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The Blue Jays have met with the representatives for free-agent catcher Yasmani Grandal, reports ESPN’s Marly Rivera (via Twitter).
It’s perhaps a curious fit upon first glance, given the Jays’ stated focus on adding rotation help, but interest in Grandal reflects both the Jays’ bulk of payroll flexibility and the uniqueness he brings to the free-agent market. One of the best-hitting catchers in the game (if not the best), Grandal also rates as an elite pitch framer, a quality pitch blocker and an average or better thrower. The switch-hitter, who turned 31 last week, has been an above-average hitter from both sides of the plate in four of the past five years and has clubbed 22 or more home runs each season from 2016-19.
Beyond his offensive acumen, bringing on a catcher with Grandal’s experience and framing abilities could be viewed as an important aspect of the Jays’ development of young pitchers. The Toronto rotation is teeming with uncertainty, but young arms like Anthony Kay, Trent Thornton, Sean Reid-Foley, Jacob Waguespack, Nate Pearson and T.J. Zeuch will all likely log some MLB innings in 2020, and the Jays have several intriguing arms on the horizon beyond that bunch. Newly acquired righty Chase Anderson is surely comfortable with throwing to Grandal as well.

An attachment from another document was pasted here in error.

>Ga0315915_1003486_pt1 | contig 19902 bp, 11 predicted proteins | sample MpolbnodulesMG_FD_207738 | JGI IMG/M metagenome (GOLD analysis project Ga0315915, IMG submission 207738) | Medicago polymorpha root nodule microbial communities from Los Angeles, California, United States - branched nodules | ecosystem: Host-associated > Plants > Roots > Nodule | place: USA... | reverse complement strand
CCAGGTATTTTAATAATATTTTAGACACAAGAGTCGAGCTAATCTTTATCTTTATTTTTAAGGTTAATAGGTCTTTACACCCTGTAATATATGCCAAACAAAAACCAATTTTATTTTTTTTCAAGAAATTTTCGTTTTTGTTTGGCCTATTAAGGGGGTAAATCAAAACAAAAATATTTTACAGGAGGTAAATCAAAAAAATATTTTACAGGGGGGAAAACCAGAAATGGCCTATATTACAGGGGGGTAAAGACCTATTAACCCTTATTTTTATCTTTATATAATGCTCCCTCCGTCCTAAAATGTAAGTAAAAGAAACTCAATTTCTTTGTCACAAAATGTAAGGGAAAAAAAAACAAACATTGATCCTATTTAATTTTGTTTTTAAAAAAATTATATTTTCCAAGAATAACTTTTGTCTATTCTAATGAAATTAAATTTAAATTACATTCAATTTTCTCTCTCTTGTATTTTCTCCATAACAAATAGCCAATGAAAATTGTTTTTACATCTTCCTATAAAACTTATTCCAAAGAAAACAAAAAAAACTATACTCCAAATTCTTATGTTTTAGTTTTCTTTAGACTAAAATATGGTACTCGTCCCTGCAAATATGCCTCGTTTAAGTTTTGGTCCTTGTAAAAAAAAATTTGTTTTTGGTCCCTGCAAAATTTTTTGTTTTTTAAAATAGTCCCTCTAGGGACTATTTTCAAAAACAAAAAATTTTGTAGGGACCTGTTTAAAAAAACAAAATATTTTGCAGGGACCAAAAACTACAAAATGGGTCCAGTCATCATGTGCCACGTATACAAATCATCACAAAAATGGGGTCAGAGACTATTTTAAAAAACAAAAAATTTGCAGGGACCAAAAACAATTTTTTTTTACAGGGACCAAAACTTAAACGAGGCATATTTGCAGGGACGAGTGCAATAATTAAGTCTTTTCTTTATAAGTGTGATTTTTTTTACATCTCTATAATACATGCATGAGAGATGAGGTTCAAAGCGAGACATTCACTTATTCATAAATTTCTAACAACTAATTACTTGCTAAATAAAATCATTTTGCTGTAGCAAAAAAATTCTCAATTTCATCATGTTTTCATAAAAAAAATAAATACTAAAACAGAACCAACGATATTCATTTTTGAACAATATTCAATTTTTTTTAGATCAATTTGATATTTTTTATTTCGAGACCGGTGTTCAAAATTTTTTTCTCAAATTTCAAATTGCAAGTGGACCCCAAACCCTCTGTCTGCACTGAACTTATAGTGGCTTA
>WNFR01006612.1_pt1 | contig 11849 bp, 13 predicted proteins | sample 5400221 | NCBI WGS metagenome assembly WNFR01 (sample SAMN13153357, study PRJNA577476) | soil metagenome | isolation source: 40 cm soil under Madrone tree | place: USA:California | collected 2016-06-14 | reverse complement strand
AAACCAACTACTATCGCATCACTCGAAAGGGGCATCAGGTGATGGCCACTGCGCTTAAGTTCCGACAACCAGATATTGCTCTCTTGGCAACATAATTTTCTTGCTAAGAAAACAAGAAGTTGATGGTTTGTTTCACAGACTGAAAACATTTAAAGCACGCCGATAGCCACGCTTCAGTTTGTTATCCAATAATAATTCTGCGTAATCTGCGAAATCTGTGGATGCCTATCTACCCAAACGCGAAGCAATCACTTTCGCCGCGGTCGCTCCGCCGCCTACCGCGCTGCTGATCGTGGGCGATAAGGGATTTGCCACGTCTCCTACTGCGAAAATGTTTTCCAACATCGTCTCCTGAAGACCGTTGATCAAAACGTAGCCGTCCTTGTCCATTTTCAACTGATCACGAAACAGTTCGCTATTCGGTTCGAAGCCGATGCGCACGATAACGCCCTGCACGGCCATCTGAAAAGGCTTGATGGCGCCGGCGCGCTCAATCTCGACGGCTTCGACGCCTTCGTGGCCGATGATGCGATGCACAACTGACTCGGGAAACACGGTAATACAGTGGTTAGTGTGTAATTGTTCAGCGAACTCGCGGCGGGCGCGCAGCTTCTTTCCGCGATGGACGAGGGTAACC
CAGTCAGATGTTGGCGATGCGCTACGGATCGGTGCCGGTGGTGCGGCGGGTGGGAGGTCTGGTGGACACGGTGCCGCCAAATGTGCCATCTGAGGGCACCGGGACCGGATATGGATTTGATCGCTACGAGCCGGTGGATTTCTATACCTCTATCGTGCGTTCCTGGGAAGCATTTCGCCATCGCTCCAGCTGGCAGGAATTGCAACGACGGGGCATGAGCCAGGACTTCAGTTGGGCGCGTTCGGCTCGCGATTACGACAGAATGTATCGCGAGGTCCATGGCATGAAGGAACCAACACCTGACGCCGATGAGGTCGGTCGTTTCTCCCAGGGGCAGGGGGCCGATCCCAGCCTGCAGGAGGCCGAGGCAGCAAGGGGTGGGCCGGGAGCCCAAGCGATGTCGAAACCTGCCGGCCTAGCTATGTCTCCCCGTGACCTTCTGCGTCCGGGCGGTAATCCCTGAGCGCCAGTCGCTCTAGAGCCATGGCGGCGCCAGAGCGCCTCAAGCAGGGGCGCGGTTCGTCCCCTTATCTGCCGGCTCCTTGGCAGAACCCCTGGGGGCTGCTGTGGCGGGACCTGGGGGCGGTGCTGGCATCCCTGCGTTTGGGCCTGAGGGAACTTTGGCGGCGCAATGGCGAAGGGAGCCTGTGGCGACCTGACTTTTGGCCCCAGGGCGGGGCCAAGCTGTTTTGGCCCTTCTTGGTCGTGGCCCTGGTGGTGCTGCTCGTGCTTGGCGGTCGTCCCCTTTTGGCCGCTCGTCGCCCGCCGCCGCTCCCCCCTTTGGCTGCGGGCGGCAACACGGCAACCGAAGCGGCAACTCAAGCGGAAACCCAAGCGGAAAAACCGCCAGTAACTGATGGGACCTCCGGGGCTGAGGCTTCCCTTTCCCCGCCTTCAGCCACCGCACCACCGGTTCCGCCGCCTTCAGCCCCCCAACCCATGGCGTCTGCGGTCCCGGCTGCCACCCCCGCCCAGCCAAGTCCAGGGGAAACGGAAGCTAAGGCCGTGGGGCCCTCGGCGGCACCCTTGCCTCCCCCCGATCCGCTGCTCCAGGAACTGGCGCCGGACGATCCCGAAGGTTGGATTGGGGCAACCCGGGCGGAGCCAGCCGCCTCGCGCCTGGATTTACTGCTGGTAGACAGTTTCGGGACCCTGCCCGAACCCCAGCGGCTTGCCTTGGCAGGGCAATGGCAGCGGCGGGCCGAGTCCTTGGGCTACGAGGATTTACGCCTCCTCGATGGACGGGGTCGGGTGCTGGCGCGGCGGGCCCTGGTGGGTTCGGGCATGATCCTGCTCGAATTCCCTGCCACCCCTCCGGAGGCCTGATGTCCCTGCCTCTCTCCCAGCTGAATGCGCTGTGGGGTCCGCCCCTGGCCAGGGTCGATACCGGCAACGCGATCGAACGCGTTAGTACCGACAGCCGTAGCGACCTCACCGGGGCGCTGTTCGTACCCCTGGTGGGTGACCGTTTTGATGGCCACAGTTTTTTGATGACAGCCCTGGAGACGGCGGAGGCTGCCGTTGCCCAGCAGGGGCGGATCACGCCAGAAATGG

Toronto already has Danny Jansen, Reese McGuire and Luke Maile on the 40-man roster, though the Jays have reportedly been receiving trade interest in some of their backstops. Jansen, in particular, rates out as a brilliant defender and was ranked among the game’s top 100 prospects as recently as last offseason. This year’s .207/.279/.360 batting line wasn’t much to look at, but Jansen is only is still just 24 and has another five seasons of club control remaining.
The Jays shouldn’t be considered any kind of favorite to win the Grandal bidding based on one early meeting, of course. GM Ross Atkins and his staff are surely casting a wide net in free agency and doing their best to gauge interest in a variety of free agents. Knowing Grandal’s asking price could also be important when discussing the Jays’ in-house catchers in trades with other teams and, more broadly, when trying to get a sense for how the rest of the league plans to approach the winter. But the meeting between the two sides is reminder both of the fact that Toronto could be more aggressive than some would expect from a 71-win team and that Grandal will draw interest from unexpected teams between now and his eventual signing.